Patients with very high or very low BMIs (a measure of body mass based on height and weight) have the highest risks for complications, according to a scientific presentation at the 52nd Annual Meeting of The Society of Thoracic Surgeons.
Body mass index (BMI) affects outcomes following lung resection (removal of part of the lung) for lung cancer. Previous research has examined how BMI impacts the risk of complications following lung resection surgery, but many models only focus on obesity. Recent studies have demonstrated that underweight patients also experience increased risk of complications after surgery.
‘BMI is associated with a patient's overall physiology and health, but overweight people need to have more muscle to carry the extra weight around.’
Trevor Williams, MD and Mark K. Ferguson, MD, from The University of Chicago, led a group of researchers who evaluated 41,446 records from the STS General Thoracic Surgery Database for patients who underwent elective lung resection for treatment of lung cancer between 2009 and 2014.
"Our study was most interested in exploring the relationship between BMI extremes and outcomes after lung resection," said Dr. Williams. "Specifically, we looked closely at patients who were underweight or severely overweight to compare surgical outcomes with patients who had a normal BMI."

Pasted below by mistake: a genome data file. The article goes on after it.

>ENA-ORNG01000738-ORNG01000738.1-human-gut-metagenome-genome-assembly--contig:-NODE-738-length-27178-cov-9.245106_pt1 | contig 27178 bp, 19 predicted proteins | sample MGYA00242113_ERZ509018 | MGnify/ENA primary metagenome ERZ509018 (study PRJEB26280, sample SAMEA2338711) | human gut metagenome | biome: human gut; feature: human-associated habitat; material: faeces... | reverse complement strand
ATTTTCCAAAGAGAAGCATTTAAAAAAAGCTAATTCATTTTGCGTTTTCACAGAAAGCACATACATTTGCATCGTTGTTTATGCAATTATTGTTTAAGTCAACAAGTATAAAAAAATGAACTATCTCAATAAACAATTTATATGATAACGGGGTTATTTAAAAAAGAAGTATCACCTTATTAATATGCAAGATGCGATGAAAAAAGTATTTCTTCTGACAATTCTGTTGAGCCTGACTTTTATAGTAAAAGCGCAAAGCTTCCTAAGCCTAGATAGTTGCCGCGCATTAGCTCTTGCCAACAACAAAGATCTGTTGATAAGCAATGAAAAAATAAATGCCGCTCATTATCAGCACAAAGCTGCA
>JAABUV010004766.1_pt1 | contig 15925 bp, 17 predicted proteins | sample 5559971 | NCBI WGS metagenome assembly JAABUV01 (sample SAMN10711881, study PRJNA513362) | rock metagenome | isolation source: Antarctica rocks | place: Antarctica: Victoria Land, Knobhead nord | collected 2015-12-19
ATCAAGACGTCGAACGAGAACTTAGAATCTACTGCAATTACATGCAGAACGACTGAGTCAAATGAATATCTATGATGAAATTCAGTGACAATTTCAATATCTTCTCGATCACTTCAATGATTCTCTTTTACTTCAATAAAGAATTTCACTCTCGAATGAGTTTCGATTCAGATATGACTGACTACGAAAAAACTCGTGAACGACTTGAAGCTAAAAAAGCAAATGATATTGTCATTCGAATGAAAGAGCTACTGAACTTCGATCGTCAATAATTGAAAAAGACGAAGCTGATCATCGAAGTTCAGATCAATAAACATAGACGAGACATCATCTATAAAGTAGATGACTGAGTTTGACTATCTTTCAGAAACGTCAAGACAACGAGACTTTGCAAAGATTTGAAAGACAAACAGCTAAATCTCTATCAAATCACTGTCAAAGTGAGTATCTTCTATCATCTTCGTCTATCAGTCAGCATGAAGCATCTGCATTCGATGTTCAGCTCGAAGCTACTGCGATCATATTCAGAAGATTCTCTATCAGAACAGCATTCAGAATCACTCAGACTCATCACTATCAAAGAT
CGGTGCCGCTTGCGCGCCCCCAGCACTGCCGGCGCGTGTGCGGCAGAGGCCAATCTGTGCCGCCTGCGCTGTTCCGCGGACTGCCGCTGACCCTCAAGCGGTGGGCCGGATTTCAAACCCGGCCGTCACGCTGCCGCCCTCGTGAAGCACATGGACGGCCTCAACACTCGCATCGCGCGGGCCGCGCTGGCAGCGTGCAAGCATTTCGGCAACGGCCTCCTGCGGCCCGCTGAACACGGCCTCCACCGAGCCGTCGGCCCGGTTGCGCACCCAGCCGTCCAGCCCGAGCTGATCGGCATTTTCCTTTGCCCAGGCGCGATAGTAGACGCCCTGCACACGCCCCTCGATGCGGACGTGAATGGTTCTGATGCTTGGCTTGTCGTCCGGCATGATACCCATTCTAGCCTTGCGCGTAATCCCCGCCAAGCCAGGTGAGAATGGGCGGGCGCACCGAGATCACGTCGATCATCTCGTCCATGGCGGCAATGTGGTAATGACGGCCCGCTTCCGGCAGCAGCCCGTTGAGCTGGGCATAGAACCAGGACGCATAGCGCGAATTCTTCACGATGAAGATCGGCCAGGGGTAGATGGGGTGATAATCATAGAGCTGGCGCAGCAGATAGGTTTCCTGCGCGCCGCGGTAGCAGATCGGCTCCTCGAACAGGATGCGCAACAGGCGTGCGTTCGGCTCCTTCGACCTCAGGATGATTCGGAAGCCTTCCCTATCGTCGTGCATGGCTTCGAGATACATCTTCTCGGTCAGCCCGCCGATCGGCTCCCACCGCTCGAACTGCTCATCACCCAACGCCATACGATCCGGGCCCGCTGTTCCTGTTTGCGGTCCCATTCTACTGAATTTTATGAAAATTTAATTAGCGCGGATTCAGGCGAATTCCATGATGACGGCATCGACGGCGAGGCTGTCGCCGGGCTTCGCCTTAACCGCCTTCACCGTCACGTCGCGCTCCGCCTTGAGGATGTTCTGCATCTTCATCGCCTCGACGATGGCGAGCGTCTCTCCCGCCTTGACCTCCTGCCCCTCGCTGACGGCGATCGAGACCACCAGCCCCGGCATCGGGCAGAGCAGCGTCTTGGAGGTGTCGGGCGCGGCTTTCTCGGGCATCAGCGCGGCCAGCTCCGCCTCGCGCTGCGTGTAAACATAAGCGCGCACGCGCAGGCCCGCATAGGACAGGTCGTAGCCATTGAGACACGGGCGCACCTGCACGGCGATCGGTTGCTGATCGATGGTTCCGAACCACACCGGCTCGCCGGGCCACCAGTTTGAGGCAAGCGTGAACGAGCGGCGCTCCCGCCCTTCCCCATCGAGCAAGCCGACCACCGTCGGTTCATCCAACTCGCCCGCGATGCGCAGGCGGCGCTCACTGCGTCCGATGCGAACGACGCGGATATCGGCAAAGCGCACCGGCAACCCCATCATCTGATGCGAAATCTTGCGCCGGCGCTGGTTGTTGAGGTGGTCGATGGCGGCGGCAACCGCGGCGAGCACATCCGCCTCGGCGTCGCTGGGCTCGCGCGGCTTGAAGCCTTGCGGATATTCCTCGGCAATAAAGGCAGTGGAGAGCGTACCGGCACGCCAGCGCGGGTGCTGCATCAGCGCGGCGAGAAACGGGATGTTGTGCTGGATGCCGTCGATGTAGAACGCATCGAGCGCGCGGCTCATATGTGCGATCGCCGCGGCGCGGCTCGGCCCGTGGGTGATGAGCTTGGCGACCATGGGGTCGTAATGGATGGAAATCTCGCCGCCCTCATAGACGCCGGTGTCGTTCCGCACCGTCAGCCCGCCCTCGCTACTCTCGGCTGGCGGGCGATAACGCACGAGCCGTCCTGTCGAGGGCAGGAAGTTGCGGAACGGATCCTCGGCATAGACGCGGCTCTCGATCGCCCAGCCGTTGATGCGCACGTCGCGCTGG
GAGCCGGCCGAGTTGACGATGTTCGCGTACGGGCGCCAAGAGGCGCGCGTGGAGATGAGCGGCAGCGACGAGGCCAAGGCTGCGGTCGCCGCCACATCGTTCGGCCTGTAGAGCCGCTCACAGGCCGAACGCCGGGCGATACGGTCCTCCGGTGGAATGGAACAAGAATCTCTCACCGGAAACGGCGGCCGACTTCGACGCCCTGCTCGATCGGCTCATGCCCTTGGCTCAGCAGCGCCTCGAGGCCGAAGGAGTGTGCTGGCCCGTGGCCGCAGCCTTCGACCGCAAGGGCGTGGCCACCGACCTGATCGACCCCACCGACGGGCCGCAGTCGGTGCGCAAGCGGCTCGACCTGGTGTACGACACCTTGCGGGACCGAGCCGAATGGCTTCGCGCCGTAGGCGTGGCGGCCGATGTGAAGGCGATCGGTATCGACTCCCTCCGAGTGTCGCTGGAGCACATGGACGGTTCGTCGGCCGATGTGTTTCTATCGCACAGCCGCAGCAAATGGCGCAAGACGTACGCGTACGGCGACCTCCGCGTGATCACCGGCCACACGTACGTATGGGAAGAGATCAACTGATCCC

The researchers divided the patients into groups according to their BMI (body mass index standardized by weight and height presented in kg/m2): underweight (<18.5), normal (18.5-24.9), overweight (25.0-29.9), obese I (30.0-34.9), obese II (35.0-39.9), and obese III (âĨ40.0).
Results showed that the relationship between BMI and pulmonary complications, the total number of post-operative complications, and death was "U" shaped, meaning that risk of these events was higher for patients at both extremes of BMI (underweight and obese III).
Predicted pulmonary complication rates were higher in patients in the underweight and obese III groups. Being underweight also was linked to higher post-surgical complication rates.
"BMI is associated with a patient's overall physiology and health, but overweight people need to have more muscle to carry the extra weight around," said Dr. Williams. "We think patients who are underweight likely are frail, which is associated with impaired strength, reduced activity, and being easily fatigued. There also may be an association with immune system impairment. All of these factors adversely affect outcomes after lung surgery."
Further analysis showed that pulmonary and any postoperative complications were more common among underweight patients, while any major complication was more common among obese III patients. Overweight and moderately obese patients (those in obese I and obese II groups) tended to have a lower risk of complications than patients with normal BMI.
"Patients who are overweight or obese should not be fearful of lung resection because they have the best outcomes after surgery," said Dr. Ferguson. "However, though not specifically included in our study, any increase in exercise capacity prior to surgery can only be beneficial - so keep walking!"